Riddles of Nature: Rain of Frogs and Fish


Imagine walking down the street one day and all of a sudden it’s raining frogs on you! Or fish flopping on the ground and on the windshield of your car. I’m sure you’d be amazed and want to know what’s going on. Such cases have not been officially recorded anywhere, but there are a lot of rumors about them. We will try to explain this phenomenon from a scientific point of view.
rain of frogs

Rain of animals is a rare occurrence, but reports of it have come from all over the world. Recently, in March 2010, such rain fell in Australia. When it rained, fish, frogs and birds fell from the sky. Some animals survived the fall very well, although they were in a state of shock. Apparently, they fell to the ground shortly after they were picked up … But how does this happen?
fish rain
Eyewitnesses of the rain of frogs claimed that the animals were healthy and quickly returned to normal. In some cases, the animals were covered with a crust of ice. Sometimes only body parts of frogs or fish fall. What is the reason for this phenomenon? One theory suggests that strong winds over water can pick up animals and carry them a long distance before dropping them to the ground. This aspect has never been scientifically proven.
rain of fish

The French physicist, Andre-Marie Ampère, was one of the first scientists to take rain of frogs seriously. He suggested that frogs and toads roamed the countryside and that strong winds could indeed lift them into the air and carry them long distances. But he could not prove and confirm his theory with facts.
rain in australiarain of animals

A more recent theory involves waterspouts. The idea is that tornadoes and waterspouts have the ability to pick up animals and move them very, very far. A tornado can actually suck out an entire body of water, along with its inhabitants, and move it to another location. The problem with this theory is that it does not explain why all the animals that drop out in one place are of the same variety.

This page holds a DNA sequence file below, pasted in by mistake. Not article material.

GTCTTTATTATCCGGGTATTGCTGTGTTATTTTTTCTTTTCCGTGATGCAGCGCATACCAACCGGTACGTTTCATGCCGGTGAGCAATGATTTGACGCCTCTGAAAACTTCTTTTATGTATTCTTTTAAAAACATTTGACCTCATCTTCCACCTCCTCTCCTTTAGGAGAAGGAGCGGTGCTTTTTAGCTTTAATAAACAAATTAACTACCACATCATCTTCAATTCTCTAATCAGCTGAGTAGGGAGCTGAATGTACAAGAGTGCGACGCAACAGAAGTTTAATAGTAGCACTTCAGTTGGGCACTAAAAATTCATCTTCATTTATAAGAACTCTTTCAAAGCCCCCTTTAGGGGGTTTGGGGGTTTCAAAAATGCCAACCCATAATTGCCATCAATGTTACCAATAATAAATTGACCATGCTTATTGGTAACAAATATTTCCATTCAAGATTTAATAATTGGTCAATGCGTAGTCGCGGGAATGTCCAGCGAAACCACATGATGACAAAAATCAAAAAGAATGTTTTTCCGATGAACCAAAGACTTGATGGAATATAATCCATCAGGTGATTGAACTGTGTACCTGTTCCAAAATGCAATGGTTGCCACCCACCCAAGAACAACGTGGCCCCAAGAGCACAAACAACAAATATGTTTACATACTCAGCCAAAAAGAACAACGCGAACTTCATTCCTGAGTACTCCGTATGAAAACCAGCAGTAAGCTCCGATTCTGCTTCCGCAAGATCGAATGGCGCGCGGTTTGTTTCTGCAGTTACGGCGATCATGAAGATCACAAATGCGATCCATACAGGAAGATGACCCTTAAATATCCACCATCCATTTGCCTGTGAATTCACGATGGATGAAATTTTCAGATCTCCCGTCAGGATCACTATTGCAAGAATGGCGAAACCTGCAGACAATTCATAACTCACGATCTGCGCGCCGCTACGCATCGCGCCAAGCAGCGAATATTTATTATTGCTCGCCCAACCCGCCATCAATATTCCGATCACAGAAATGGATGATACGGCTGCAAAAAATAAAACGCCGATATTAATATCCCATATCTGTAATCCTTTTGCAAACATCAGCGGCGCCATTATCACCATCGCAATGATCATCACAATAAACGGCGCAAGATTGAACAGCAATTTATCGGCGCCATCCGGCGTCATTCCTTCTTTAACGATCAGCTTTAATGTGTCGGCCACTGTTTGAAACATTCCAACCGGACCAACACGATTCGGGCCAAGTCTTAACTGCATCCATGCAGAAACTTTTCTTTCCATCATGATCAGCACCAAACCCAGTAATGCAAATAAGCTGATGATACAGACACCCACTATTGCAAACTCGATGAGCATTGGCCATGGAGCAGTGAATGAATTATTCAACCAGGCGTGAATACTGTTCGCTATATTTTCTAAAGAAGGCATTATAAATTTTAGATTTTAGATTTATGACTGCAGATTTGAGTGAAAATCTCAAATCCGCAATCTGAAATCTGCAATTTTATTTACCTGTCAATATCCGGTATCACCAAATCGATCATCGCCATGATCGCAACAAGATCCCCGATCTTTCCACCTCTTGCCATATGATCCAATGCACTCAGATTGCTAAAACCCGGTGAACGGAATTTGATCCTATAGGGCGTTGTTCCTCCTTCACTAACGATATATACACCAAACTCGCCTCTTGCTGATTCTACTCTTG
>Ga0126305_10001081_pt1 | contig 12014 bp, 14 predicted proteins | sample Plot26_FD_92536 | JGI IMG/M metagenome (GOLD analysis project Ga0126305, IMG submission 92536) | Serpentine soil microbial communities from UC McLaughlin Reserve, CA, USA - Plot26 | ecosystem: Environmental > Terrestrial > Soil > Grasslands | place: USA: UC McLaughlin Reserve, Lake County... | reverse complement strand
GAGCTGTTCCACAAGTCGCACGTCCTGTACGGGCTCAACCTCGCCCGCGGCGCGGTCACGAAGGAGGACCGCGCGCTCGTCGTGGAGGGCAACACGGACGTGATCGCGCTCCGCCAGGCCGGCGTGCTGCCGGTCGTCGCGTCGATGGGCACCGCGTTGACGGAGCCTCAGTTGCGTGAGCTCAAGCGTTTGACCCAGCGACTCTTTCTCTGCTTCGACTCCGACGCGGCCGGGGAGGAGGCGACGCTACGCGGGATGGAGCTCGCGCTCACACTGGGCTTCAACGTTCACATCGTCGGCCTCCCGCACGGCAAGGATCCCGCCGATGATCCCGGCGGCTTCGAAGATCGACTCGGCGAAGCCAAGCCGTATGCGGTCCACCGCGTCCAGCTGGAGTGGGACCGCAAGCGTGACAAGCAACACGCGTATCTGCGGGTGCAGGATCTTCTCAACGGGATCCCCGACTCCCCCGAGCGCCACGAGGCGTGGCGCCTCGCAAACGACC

Birds and bats are another story. Whole flocks of birds in flight can be caught by thunderstorms and tornadoes and then fall to the ground elsewhere. While the rain of birds or bats is fairly easy to explain, the rain of frogs or fish remains a mystery, as neither scientists nor witnesses have time to capture the event.

In most cases, this phenomenon is random, and occurred in different places. But in Honduras, it has been raining frogs every year since the mid-19th century. Fish rain, or Luvies de Peques, occurs in Yoro County, baffling locals and scientists. Every year, eyewitnesses report that in May or June, dark storm clouds, accompanied by thunder and lightning, appear on the horizon. Heavy rain begins, which lasts more than three hours. After such a rain, all city streets are strewn with live fish.
frogs from the sky

National Geographic conducted research in this area in 1970. Experts witnessed the case, but could not offer an explanation. It is difficult to explain why all fish are the same size and same species. In addition, it is also puzzling that this species of fish does not inhabit the local waters. One scientific theory is that the fish are caught in a water tornado shaped by strong winds. Some think that fish can fly from the Atlantic Ocean, located at a distance of 200 km, or inhabit the underground rivers of the area. And here is a scientific film explaining the phenomenon:

While science is trying to find an explanation, the locals are convinced that the annual fish rain is nothing short of divine intervention. Between 1856 and 1864 the Catholic priest Father José Manuel Subirana lived in this area. Many Catholics in Honduras consider him a saint, even though the Vatican did not give him such an honor. He spent three days and three nights in seclusion and prayer, asking for indulgence for a poor country and for daily bread. Legend has it that when the Father completed his three days of prayer, the first fish rain came. The locals always collect fish that helps them to feed themselves.

fish rain

Here are examples of such phenomena of which evidence remains:

  • Scientific American magazine on January 15, 1877, recorded a rain of snakes, some of which reached a length of about 45 cm in Memphis. More than fifteen animal rains fell in the US in the 19th century alone
  • In June 1880 it rained quails over Spanish Valencia.
  • Dead canaries fell in the city of Saint Mary in Maryland (USA), in January 1969. According to the Washington Post, their fall was due to sudden death in flight, as if from an explosion that no one saw or heard.
  • In 1978, shrimp fell from the sky in New South Wales, Australia.
  • It rained spiders in Salta, Argentina in 2007

This list can be continued for a very long time, so I have given only the most interesting cases. The phenomenon remains a mystery; whether it will be solved by science is unknown.